Since it was established in 1970 the Church of Scotland’s Society, Religion and Technology (SRT) Project has added a great deal to the life of the church and its capacity to comment on difficult issues in society.
The SRT Project celebrates its 40th anniversary this month by bringing together some of the country’s leading lights in science and religion at Edinburgh’s City Chambers.
The SRT Project seeks to help the church in being faithful to the Jesus’ call to his followers to be the “salt and light” in the world, including the arena of science and technology.
For those 40 years, the project has engaged in a wide range of issue from genetic modification to nanotechnology through to synthetic biology to questions at the end of life.
Among the topics being discussed at the event called “Helping the Church engage with ethical issues in science” on November 20 are the recent ethical controversies surrounding the beginning and end of life with Professor John Wyatt from University College London, Dr Heather McHaffie from the Royal Botanic Garden, Edinburgh, discussing why people need plants. Other topics discussed include nanotechnology, astronomy and climate change.
Amongst the panel members for the conference are Rev Dr Alistair Donald from Heriot-Watt University, Edinburgh, and Dr Angeliki Kerasidou from the Wellcome Trust Centre for Human Genetics.
The Church of Scotland started the project in 1970 to help the church engage constructively with the scientific community both in Scotland and overseas. For almost 40-years the SRT Project has been involved in informed debate with the governments of the day, industrialists, regulators, the church and public.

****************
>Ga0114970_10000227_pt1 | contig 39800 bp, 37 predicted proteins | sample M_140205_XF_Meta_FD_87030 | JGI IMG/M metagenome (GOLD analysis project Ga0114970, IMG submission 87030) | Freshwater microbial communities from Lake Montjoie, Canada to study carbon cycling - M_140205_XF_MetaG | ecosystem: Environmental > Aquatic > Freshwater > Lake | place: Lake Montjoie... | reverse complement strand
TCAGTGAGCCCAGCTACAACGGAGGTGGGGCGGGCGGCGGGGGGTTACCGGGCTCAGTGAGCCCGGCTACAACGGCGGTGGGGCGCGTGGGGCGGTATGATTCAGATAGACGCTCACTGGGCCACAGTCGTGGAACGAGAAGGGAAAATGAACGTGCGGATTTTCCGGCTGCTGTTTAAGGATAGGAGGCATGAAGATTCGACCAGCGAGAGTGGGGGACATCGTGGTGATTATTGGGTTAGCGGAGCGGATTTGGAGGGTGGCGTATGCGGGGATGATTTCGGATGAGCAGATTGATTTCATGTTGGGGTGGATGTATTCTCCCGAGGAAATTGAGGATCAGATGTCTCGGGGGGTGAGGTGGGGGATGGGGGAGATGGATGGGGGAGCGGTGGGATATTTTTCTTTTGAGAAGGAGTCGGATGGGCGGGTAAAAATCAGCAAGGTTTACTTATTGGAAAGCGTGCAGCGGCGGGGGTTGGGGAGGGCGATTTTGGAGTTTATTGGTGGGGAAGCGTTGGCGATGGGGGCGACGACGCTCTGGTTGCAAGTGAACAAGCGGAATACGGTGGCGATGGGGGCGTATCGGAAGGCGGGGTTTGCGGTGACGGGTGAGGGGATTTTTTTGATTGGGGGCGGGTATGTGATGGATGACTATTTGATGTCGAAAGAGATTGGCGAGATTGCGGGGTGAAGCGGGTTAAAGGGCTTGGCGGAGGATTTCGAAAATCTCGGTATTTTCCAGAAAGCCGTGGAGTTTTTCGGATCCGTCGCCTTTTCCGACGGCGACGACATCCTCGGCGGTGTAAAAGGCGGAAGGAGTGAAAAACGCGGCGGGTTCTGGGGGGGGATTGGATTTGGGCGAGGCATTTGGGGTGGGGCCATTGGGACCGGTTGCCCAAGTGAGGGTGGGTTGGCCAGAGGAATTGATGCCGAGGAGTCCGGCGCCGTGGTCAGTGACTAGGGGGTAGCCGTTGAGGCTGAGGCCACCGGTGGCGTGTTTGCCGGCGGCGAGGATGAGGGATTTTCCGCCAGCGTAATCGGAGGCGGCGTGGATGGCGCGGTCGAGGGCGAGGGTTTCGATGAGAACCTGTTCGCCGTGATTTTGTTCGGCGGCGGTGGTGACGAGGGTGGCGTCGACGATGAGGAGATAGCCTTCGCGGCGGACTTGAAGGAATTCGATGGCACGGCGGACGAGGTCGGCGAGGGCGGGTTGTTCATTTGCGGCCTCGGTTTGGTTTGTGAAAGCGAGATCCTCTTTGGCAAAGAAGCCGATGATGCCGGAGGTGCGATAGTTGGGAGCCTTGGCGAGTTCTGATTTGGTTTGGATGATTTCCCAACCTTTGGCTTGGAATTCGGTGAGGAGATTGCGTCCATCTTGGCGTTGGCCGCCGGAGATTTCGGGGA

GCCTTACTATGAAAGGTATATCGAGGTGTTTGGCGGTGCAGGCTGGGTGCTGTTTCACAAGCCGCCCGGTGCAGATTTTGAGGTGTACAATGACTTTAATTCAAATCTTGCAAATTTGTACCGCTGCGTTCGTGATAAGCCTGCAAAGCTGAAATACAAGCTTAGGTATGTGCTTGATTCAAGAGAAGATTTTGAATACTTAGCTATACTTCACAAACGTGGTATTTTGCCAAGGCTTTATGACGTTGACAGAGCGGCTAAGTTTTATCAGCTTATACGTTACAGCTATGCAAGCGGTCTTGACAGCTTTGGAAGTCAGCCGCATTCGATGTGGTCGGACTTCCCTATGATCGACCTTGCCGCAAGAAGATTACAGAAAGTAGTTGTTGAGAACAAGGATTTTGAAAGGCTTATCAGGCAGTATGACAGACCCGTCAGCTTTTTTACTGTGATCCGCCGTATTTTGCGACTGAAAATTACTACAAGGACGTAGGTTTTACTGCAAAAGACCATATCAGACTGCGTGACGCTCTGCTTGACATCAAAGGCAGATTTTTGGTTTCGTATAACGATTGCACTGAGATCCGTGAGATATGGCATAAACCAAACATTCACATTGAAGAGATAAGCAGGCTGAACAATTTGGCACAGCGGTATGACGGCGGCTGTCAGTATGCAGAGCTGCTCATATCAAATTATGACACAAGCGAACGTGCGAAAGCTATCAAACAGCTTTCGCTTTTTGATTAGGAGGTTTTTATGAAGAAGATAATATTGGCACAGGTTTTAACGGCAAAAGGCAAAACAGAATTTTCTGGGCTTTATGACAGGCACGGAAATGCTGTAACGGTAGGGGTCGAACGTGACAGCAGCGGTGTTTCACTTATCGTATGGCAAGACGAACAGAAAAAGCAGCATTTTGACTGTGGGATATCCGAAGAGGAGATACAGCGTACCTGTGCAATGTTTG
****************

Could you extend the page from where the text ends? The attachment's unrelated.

In short the Church of Scotland has something to say. The church in Scotland is made up from people with professional expertise in many fields. As the national Church the Kirk can call on a wide range of knowledge, expertise and experience from within and be able to harness even a fraction of this strength in depth, and then apply the resulting wisdom, is of great benefit to all.
There is a variety of views on almost any subject within the Church of Scotland. The ability to honestly engage in a dialogue with those who do not necessarily agree is a fundamental strength of scientific investigation. While this may not result in the “black and white” answers that many seek, faithful honesty before each other is healthy and useful – progress on breaking down prejudice and misinformation is contingent upon informed debate and discussion.
Notes to News Desks and Reporters:
The conference is being held at the City Chambers, High Street, Edinburgh from 10am to 4pm, on November 20.
For further information please contact Karen Hunter, Administrator, Society, Religion and Technology Project, Church of Scotland, 0131 225 5722 extension 343, email@example.com
Alternatively, call Nick Jury, Senior Media Relations Officer, Church of Scotland Communications Department, 0131 240 2268, firstname.lastname@example.org